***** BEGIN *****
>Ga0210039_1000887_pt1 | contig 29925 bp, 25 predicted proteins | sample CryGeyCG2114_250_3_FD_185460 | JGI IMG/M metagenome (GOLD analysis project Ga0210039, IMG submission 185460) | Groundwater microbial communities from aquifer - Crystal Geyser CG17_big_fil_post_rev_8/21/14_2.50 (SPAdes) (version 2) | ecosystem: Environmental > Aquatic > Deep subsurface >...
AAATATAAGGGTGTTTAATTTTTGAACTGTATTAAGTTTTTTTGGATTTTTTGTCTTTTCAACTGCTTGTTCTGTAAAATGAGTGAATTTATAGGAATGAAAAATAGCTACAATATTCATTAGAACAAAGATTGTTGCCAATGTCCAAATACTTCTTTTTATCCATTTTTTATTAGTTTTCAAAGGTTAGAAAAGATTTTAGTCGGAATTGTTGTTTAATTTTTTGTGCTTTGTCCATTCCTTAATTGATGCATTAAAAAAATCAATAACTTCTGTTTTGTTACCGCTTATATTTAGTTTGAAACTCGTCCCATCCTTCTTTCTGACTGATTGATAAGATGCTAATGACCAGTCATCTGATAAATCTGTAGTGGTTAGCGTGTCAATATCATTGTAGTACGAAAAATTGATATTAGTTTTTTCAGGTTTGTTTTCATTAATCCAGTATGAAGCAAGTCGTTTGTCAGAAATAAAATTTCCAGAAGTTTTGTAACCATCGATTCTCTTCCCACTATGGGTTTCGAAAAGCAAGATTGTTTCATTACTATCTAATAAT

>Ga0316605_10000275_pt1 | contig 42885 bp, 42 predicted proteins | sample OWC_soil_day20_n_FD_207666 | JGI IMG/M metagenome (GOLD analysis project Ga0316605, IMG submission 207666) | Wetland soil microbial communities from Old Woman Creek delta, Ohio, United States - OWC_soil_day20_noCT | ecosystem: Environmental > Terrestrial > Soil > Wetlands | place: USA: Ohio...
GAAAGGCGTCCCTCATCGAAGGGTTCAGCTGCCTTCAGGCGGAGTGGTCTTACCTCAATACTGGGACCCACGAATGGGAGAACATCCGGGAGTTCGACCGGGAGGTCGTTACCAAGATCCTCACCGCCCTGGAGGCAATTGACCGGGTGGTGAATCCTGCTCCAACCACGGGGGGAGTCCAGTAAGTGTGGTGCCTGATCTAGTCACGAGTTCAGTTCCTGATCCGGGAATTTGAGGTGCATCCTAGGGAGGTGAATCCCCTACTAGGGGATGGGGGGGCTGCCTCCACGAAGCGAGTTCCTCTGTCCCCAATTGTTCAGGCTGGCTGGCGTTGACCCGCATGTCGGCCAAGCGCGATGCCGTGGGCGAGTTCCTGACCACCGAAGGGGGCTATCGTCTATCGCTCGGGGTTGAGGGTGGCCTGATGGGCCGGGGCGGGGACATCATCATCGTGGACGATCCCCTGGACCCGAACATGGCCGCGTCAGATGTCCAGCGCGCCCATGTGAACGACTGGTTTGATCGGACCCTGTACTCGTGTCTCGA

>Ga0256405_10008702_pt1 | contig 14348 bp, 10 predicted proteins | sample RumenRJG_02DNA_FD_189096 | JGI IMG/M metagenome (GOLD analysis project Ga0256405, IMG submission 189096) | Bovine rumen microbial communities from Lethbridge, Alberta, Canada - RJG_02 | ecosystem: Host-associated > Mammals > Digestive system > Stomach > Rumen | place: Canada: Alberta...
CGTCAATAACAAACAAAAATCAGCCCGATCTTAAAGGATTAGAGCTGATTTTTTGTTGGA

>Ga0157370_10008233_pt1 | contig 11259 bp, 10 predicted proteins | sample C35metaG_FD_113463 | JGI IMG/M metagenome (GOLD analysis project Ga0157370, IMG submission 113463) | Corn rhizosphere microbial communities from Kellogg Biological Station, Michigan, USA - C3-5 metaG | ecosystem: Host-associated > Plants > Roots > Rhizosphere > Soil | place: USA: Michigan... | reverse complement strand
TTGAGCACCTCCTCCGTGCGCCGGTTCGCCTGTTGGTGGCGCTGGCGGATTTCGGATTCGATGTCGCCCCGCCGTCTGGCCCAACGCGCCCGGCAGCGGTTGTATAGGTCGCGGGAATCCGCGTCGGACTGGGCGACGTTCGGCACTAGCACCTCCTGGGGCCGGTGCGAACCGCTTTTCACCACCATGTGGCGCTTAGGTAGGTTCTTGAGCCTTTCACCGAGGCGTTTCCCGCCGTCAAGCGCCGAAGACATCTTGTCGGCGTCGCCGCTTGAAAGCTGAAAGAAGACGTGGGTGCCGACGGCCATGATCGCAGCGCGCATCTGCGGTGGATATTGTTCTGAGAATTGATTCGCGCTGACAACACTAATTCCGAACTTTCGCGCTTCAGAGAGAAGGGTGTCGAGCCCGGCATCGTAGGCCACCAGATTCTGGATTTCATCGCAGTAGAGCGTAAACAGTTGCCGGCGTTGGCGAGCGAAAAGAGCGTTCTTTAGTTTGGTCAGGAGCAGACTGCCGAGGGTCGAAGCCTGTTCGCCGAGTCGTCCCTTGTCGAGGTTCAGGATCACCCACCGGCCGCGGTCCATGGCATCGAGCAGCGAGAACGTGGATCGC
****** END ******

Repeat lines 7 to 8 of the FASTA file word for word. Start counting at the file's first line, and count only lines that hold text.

>Ga0157370_10008233_pt1 | contig 11259 bp, 10 predicted proteins | sample C35metaG_FD_113463 | JGI IMG/M metagenome (GOLD analysis project Ga0157370, IMG submission 113463) | Corn rhizosphere microbial communities from Kellogg Biological Station, Michigan, USA - C3-5 metaG | ecosystem: Host-associated > Plants > Roots > Rhizosphere > Soil | place: USA: Michigan... | reverse complement strand
TTGAGCACCTCCTCCGTGCGCCGGTTCGCCTGTTGGTGGCGCTGGCGGATTTCGGATTCGATGTCGCCCCGCCGTCTGGCCCAACGCGCCCGGCAGCGGTTGTATAGGTCGCGGGAATCCGCGTCGGACTGGGCGACGTTCGGCACTAGCACCTCCTGGGGCCGGTGCGAACCGCTTTTCACCACCATGTGGCGCTTAGGTAGGTTCTTGAGCCTTTCACCGAGGCGTTTCCCGCCGTCAAGCGCCGAAGACATCTTGTCGGCGTCGCCGCTTGAAAGCTGAAAGAAGACGTGGGTGCCGACGGCCATGATCGCAGCGCGCATCTGCGGTGGATATTGTTCTGAGAATTGATTCGCGCTGACAACACTAATTCCGAACTTTCGCGCTTCAGAGAGAAGGGTGTCGAGCCCGGCATCGTAGGCCACCAGATTCTGGATTTCATCGCAGTAGAGCGTAAACAGTTGCCGGCGTTGGCGAGCGAAAAGAGCGTTCTTTAGTTTGGTCAGGAGCAGACTGCCGAGGGTCGAAGCCTGTTCGCCGAGTCGTCCCTTGTCGAGGTTCAGGATCACCCACCGGCCGCGGTCCATGGCATCGAGCAGCGAGAACGTGGATCGC